The Strategy Cycle

Wardley Mapping is a business strategy framework invented by Simon Wardley. It helps to design and evolve effective business strategies based on situational awareness and movement following a strategy cycle.

The strategy cycle “is a representation of change and how we need to react to it”, according to Simon Wardley.

The strategy cycle consists of five sections: Purpose, Landscape, Climate, Doctrine, and Leadership.

1. Purpose: 

The strategy cycle starts with the purpose – the “why” of the business. The purpose is about answering the questions “Why are we doing what we are doing?” and “What is the reason this business exists?”. More

2. Landscape: 

The landscape is a description of the competitive environment in which an organization operates. The Wardley Map is a visual, context-specific representation of the landscape.

3. Climate:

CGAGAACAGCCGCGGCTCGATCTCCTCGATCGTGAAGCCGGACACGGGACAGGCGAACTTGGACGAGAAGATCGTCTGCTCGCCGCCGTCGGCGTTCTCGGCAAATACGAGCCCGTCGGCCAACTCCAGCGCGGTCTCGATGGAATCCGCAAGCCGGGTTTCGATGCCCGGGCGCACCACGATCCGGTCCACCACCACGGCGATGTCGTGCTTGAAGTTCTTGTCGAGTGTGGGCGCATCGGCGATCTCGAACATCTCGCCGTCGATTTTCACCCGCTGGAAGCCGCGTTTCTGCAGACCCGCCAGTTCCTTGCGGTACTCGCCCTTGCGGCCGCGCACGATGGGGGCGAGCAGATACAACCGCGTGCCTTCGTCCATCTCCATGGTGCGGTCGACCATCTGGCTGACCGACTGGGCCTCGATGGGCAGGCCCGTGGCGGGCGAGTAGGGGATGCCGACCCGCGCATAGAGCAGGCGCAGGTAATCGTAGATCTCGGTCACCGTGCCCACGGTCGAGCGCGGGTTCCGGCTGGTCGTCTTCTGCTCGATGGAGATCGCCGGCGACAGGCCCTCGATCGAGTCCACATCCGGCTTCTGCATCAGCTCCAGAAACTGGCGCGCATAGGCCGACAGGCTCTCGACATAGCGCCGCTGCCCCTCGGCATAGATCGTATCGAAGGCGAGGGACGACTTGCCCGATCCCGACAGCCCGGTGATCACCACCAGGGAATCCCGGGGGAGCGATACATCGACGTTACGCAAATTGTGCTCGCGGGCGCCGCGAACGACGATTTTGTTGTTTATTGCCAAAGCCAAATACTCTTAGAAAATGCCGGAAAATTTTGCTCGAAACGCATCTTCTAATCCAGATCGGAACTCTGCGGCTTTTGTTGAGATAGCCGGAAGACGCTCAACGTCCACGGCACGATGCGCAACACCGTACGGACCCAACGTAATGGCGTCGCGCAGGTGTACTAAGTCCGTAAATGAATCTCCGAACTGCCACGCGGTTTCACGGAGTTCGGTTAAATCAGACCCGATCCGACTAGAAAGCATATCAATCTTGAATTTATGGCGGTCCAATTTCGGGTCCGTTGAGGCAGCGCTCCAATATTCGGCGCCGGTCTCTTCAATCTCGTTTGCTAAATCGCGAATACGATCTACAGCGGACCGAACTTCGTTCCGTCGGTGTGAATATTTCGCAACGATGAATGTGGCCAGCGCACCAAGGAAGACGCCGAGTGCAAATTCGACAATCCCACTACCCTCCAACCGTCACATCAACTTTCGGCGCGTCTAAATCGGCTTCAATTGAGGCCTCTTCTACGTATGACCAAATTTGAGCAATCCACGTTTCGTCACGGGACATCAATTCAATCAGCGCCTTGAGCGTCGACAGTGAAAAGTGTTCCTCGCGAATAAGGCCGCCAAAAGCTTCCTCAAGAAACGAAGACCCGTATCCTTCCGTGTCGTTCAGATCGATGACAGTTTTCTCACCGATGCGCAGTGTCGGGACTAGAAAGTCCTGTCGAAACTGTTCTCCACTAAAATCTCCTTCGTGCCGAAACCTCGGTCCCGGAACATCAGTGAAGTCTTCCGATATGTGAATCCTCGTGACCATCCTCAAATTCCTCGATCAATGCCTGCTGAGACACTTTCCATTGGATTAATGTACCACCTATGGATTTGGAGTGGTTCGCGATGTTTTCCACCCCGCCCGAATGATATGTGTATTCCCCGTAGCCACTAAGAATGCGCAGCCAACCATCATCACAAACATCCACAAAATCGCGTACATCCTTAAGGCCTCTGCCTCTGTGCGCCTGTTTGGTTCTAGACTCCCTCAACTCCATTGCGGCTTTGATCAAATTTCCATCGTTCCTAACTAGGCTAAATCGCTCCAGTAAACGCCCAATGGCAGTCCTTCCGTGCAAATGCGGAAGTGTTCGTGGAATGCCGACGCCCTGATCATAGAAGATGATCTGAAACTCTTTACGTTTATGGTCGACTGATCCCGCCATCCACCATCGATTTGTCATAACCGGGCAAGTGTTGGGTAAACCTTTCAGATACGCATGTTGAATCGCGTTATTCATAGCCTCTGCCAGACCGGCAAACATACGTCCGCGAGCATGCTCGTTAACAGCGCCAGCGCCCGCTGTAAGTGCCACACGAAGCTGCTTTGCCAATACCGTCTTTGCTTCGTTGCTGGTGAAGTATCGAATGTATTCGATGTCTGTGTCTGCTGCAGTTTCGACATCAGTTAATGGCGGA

The climatic patterns describe the external forces and rules impacting the landscape, over which we have no control. Discovering and understanding the climatic patterns is important to see how the landscape changes. Some of the climatic patterns can be anticipated providing a competitive advantage.

4. Doctrine: 

The doctrine describes universal, context-independent principles that all organizations can apply regardless of their landscape. The doctrine describes principles for successful operation enabling organizations to gracefully absorb and adapt to a fast flow of change (organizational fitness).

5. Leadership: 

Leadership is about the context-specific decisions of what strategy to choose considering the landscape, climate, and doctrine. Going straight from purpose to leadership and ignoring the rest of the strategy cycle would end in a strategic decision by a mere gut feeling that may lead to bad decisions. 
The strategy cycle reflects the mean time to respond to change (“MTTR”). Following the strategy cycle enables an organization to optimize its MTTR.